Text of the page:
Welcome to Brilliant Reads. This week we’re looking at what customer satisfaction really costs, how to build a news site in eight weeks, and the profitability of MailOnline.
The high price of customer satisfaction (Sloan Review)
This new report from MIT’s Sloan Review challenges the assumption that highly satisfied customers are good for business.
The authors of the report found that the relationship between customer satisfaction and customer spending behaviour is surprisingly weak. Changes in customer satisfaction levels explained less than 1% of the variation in changes in their share of category spending.
They uncovered three critical issues that have a strong negative impact on translating customer satisfaction into positive business outcomes:
- Improved satisfaction can increase sales revenue, but the additional costs frequently outweigh the benefits. For example, lowering prices might improve customer satisfaction and boost sales, but can have an impact on profitability.
- Given that higher satisfaction levels are believed to result in higher customer spending, you might expect a strong positive relationship between satisfaction and market share. However, the research found that high satisfaction is a strong negative predictor of future market share.
- The research indicates that knowing a customer’s satisfaction level tells you almost nothing about how she or he will divide their spending among different brands.
How Trinity Mirror built Ampp3d in eight weeks (Martin Belam)
If you’re not already familiar with it, Ampp3d is a new site from Trinity Mirror, which focuses on socially shareable data journalism. In this post, Martin Belam gives an interesting account of how he and his team got the site up and running in just eight weeks.
At the heart of the project was a small core team of just three people. Martin wrote a product spec and a content strategy, a designer created a mobile-first design, and a developer built it on top of WordPress. Three weeks into the project, a working test site was up and running. The small team ensured that there was a laser focus on delivery, and that as much time as possible was spent on doing, rather than organising. Additional help was drafted in as and when needed. Another key factor in being able to work so quickly was having support at a senior level – the general manager of the Mirror Online was an important ally, securing buy-in and clearing obstacles.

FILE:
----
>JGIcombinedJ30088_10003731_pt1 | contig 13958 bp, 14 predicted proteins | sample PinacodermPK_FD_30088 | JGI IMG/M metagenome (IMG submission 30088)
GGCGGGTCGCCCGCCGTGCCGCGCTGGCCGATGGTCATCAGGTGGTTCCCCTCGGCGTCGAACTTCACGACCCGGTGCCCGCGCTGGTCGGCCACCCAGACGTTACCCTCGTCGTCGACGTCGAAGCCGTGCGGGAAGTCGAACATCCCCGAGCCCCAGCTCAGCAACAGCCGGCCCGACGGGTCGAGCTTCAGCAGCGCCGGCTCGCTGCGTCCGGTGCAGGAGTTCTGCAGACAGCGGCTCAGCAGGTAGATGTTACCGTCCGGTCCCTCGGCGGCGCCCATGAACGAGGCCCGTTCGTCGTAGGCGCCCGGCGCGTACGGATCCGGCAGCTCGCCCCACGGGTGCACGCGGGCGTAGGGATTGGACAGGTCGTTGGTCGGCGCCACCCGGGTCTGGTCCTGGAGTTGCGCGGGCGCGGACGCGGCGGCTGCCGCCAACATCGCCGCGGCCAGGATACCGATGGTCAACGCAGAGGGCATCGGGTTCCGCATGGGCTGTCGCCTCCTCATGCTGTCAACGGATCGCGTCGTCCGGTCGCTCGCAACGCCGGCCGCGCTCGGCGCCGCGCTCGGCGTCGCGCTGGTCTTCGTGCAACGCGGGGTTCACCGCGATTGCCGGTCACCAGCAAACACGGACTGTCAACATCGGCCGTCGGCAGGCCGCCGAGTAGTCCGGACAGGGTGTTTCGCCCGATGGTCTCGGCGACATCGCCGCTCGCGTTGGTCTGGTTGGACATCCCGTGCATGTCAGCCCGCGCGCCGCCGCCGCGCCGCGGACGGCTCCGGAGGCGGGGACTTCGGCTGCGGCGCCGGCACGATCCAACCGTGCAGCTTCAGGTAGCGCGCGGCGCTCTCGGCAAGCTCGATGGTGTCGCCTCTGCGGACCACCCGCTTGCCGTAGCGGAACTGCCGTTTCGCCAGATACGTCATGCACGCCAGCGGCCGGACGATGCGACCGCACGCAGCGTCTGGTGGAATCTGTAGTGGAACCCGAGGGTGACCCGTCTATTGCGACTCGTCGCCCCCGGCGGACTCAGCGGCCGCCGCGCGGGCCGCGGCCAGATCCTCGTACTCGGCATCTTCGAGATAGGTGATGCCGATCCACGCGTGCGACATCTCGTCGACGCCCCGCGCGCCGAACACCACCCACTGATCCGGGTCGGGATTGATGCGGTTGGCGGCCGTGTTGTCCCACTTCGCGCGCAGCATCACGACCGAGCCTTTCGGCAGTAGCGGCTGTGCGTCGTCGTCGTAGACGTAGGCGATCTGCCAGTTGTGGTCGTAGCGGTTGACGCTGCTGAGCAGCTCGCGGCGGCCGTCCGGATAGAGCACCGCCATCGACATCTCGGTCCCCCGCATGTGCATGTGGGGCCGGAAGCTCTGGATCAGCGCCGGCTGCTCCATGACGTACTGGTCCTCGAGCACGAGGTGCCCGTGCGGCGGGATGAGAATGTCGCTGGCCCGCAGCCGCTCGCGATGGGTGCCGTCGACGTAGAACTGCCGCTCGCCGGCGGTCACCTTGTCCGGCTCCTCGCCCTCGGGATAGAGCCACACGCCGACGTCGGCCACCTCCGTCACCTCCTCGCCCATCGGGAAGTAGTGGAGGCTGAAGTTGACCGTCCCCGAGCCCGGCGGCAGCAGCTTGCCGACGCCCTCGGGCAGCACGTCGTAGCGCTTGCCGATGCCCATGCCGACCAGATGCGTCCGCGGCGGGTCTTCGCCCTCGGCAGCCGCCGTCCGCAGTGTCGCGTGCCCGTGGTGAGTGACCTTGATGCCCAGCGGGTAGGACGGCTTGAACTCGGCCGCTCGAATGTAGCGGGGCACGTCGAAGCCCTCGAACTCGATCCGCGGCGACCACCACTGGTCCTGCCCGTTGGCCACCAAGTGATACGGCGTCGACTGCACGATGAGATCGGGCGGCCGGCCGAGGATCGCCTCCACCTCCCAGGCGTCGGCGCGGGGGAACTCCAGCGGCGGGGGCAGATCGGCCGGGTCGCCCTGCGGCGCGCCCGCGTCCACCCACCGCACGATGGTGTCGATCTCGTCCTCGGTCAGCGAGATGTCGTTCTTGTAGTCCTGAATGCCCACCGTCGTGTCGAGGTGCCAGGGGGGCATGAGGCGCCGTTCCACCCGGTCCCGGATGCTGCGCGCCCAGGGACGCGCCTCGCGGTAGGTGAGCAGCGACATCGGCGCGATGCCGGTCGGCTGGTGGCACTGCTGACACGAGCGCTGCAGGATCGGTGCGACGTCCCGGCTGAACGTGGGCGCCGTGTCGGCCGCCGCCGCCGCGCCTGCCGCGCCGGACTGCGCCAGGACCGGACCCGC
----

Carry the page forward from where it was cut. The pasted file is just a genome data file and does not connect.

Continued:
How much money does MailOnline make from all that traffic? (Popbitch)
Sticking with the publishing theme from our last story, this article from Popbitch looks at the profitability of the huge amount of traffic MailOnline gets. It might be speculative, but it’s still an interesting read on the cost and sustainability of this particular content model.
The MailOnline gets:
- 160 million unique users a month
- 26 million page impressions a day
- £20 from an advertiser for its cheapest ad
- £41 million profit per year.
According to Popbitch, based on the pageviews and one ad per page at the lowest cost, MailOnline should be earning £189 million from advertising – over 4.5 times what it actually makes.
So where is that ad revenue going? According to Popbitch, a lot of it could be going on the cost of producing the content itself – MailOnline posts an amazing 750 new articles a day. On average, each article will only bring in about £150 from ad revenue. Each article costs an estimated £60 to produce, just in terms of journalist and image fees, before things the cost of bandwidth, office space, or star columnists like Liz Jones or Samantha Brick. All of which makes the Mail’s target of reaching £100m in profit look very ambitious.
What’s it actually like living with Google Glass? (Kernel)
In this article, Greg Stevens explains what it’s really like to live with Google Glass…
Kimono is an interesting new tool that lets you build your own APIs in seconds, and create apps without having to code. We created a basic app for Brilliant Noise blog posts in less than five minutes. If you give it a try we’d love to see what you do with it.